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Jensen 541/CV-8

Published: 13th Jun 2014 - 0 Comments - Be the first, contribute now!

Jensen 541/CV-8
Jensen 541/CV-8
Jensen 541/CV-8

Buyer Beware

The 541’s steel chassis can rot badly, although damage is usually focused away from the nose of the car. You’ll still need to take a look at the tubular steel framework forward of the front bulkhead.

The key rot spots are the cylindrical side members, which rot from the inside out. While you’re underneath look at the mounting points for the rear leaf springs.

The panelwork doesn’t usually give problems, but it can crack and craze; refurbishing the bodyshell will typically cost up to £5000 to rectify.

The Austin-derived straight-six provides miles of motoring. You can’t just slot in a six-pot engine from an Austin truck, as they’re not interchangeable with the Jensen powerplant; the block and head both differed. Ditto a 3-litre Healey unit isn’t a straight swap.

In terms of general wear, the most likely malady is worn main bearings or piston rings and heads can crack.

While the 541 and DeLuxe had cam-and-roller steering, R and S derivatives featured a rack-and-pinion set-up. However, while the R featured a left-hand drive MG Magnette rack (mounted upside-down), the S has a bespoke rack that’s impossible to replace, it’s said.

The front suspension is Austin A90-derived, apart from the 541S’s, which comes from the larger A110 range. The biggest problem is with the 541R, which suffers from a weak stub axle design. The best solution is to fit Austin-Healey racing spec parts.

The rear suspension is basically durable. Potentially the biggest problem though is worn spring shackles, which can lead to the springs making contact with the chassis. Incidentally, there’s a grease point on each outer wheel bearing at the rear. It often gets missed at service time.

All 541s featured a brake servo as standard, and the Clayton-Dewandre item fitted to the 541 and DeLuxe is now hard to find. However, the Lockheed unit of the R and S can be rebuilt for just £200 or so.

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The Household HEALEY

Austin-powered, they share the same character but there’s also room for four in comfort with the Jensen. So what’s not to like?

Ever wished for a Big Healey but more family-sized and refined? Well there is one but it’s not made by Austin-Healey – try Jensen who tied up with Healey to make the Jensen-Healey back in the 1970s.

And if you thought that Jensen only made those suave 60’s Interceptors, then think again. The Jensen 541, and the later CV8 are earthy, manly old guard GTs of the 50s just like the Austin-Healey (of which it shares some parts) and can be almost as easy to own and run.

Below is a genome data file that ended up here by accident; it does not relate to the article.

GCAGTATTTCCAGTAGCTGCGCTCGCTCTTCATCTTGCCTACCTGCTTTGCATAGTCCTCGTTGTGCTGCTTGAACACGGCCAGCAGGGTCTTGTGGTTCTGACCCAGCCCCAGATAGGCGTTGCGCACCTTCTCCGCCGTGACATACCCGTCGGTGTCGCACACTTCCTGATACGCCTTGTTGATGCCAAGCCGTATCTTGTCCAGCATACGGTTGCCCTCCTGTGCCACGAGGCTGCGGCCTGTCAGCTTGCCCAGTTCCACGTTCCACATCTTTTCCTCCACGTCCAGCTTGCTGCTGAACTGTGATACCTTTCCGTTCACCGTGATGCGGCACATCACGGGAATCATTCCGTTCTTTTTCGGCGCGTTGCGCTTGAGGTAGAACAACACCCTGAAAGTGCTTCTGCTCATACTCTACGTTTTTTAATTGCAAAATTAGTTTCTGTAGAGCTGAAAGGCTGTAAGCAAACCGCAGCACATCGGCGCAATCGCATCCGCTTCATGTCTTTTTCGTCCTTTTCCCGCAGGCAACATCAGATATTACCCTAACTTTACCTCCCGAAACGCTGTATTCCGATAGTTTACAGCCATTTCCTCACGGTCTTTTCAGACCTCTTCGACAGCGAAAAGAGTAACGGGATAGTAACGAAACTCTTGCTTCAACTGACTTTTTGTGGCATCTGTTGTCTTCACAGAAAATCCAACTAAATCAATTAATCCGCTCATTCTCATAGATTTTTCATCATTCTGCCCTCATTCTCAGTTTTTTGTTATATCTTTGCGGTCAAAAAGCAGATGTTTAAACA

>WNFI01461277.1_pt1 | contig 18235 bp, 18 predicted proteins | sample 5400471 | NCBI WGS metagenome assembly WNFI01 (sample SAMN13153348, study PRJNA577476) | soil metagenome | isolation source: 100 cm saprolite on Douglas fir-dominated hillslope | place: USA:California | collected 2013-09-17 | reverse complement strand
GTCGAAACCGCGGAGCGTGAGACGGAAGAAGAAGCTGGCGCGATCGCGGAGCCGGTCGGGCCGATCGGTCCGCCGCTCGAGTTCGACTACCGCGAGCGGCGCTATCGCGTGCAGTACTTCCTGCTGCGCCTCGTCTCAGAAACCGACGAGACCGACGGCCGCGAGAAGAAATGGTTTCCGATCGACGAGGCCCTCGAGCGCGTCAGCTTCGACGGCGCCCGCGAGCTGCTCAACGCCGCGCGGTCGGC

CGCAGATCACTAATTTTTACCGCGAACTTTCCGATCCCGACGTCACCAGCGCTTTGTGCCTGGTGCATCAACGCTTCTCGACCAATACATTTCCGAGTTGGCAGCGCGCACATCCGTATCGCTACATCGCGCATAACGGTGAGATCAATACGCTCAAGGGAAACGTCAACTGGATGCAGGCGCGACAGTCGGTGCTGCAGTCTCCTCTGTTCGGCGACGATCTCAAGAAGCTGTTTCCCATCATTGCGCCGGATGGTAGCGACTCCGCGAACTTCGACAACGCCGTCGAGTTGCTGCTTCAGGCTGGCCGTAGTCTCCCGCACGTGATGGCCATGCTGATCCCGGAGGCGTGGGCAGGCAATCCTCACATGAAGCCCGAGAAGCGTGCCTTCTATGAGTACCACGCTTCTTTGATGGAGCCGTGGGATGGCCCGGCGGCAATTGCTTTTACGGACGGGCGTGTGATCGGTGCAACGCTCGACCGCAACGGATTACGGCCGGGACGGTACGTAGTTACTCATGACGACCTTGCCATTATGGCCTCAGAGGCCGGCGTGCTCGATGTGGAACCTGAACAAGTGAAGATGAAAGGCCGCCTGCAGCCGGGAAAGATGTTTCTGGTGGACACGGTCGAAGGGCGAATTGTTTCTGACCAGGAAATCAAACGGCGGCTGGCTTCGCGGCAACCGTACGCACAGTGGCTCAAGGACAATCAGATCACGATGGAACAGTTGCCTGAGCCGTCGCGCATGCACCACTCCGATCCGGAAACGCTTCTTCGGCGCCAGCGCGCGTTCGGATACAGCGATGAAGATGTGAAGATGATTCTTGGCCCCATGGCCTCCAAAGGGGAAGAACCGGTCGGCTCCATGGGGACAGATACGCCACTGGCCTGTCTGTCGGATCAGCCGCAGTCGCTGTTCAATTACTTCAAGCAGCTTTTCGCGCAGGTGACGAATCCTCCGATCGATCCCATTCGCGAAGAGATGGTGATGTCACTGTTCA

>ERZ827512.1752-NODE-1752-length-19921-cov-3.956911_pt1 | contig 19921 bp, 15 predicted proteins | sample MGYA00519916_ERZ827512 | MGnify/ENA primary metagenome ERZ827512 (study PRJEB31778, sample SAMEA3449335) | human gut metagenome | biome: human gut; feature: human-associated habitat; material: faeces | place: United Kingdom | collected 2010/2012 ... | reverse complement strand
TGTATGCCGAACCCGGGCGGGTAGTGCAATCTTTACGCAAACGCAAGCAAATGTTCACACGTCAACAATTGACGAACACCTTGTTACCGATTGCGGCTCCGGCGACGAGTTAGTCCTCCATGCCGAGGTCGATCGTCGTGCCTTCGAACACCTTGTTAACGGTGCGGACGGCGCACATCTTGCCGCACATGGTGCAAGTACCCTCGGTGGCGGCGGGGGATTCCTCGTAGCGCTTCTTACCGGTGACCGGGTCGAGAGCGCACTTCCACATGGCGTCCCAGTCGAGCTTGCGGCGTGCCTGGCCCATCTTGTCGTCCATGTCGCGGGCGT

Not that these Jensens were Healey crude when made during the same decades. Can you name the first production four-seater to be offered with all-round disc brakes? Or the first car fitted with front seat belts as standard? Or how about the first production car to feature glassfibre bodywork?


Not only are we looking at the strain of 541s (why did the model get this name?-ed) but also the overlooked CV-8 replacement. The 541 was a rival to upper crust Brits like Alvis and Bristol and said to have taken just six months to develop. By April 1953, a brand new chassis had been designed, with the engine set well back to even out the weight distribution. Fuel tanks were located beneath each rear seat for the same reason with the steering and suspension loosely based on the Austin A70.

The first cars, which didn’t reach owners until 1955, featured a 117bhp engine, stopped by drum brakes, but the 541 DeLuxe that debuted in October 1956, thankfully had discs. The 541R of 1957, utilised the Princess (DS7) limousine’s twin-carb engine upped to 140bhp with an overdrive gearbox.

The final incarnation of the 541 was the 541S in 1960 boasting a more spacious interior, restyled nose (there was now a grille instead of that distinctive nose-mounted flap – see main pic) a move to automatic transmission and extra standard kit.

By January 1963 541S production had ceased, the car being superseded by the CV-8, which had been introduced a year earlier.

Experts say that the best 541 is the R, the ‘worst’ (if there is such a thing) the automatic S and the first version is the most keenly priced, although in the end it all majors on a car’s condition, we feel.